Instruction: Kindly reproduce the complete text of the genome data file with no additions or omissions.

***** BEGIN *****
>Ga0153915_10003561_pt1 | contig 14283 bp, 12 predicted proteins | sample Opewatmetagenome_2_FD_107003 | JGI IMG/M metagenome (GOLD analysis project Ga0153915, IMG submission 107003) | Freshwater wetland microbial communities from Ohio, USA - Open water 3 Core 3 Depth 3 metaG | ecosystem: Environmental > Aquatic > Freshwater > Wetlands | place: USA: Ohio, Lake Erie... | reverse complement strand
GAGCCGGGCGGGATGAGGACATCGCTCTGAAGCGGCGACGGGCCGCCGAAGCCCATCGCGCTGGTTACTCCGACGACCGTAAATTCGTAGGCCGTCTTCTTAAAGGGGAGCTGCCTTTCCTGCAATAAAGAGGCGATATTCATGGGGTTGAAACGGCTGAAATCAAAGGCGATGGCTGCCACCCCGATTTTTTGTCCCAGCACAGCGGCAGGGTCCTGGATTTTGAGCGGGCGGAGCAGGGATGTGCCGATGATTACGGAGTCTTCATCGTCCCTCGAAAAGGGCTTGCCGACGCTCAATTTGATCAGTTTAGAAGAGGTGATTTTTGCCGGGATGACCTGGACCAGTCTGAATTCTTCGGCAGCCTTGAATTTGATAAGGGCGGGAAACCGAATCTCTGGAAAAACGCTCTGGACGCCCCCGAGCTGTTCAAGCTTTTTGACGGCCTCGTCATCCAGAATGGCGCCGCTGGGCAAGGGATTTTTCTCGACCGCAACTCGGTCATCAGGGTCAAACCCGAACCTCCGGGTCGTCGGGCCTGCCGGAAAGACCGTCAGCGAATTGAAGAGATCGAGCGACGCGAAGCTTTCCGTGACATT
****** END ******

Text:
>Ga0153915_10003561_pt1 | contig 14283 bp, 12 predicted proteins | sample Opewatmetagenome_2_FD_107003 | JGI IMG/M metagenome (GOLD analysis project Ga0153915, IMG submission 107003) | Freshwater wetland microbial communities from Ohio, USA - Open water 3 Core 3 Depth 3 metaG | ecosystem: Environmental > Aquatic > Freshwater > Wetlands | place: USA: Ohio, Lake Erie... | reverse complement strand
GAGCCGGGCGGGATGAGGACATCGCTCTGAAGCGGCGACGGGCCGCCGAAGCCCATCGCGCTGGTTACTCCGACGACCGTAAATTCGTAGGCCGTCTTCTTAAAGGGGAGCTGCCTTTCCTGCAATAAAGAGGCGATATTCATGGGGTTGAAACGGCTGAAATCAAAGGCGATGGCTGCCACCCCGATTTTTTGTCCCAGCACAGCGGCAGGGTCCTGGATTTTGAGCGGGCGGAGCAGGGATGTGCCGATGATTACGGAGTCTTCATCGTCCCTCGAAAAGGGCTTGCCGACGCTCAATTTGATCAGTTTAGAAGAGGTGATTTTTGCCGGGATGACCTGGACCAGTCTGAATTCTTCGGCAGCCTTGAATTTGATAAGGGCGGGAAACCGAATCTCTGGAAAAACGCTCTGGACGCCCCCGAGCTGTTCAAGCTTTTTGACGGCCTCGTCATCCAGAATGGCGCCGCTGGGCAAGGGATTTTTCTCGACCGCAACTCGGTCATCAGGGTCAAACCCGAACCTCCGGGTCGTCGGGCCTGCCGGAAAGACCGTCAGCGAATTGAAGAGATCGAGCGACGCGAAGCTTTCCGTGACATT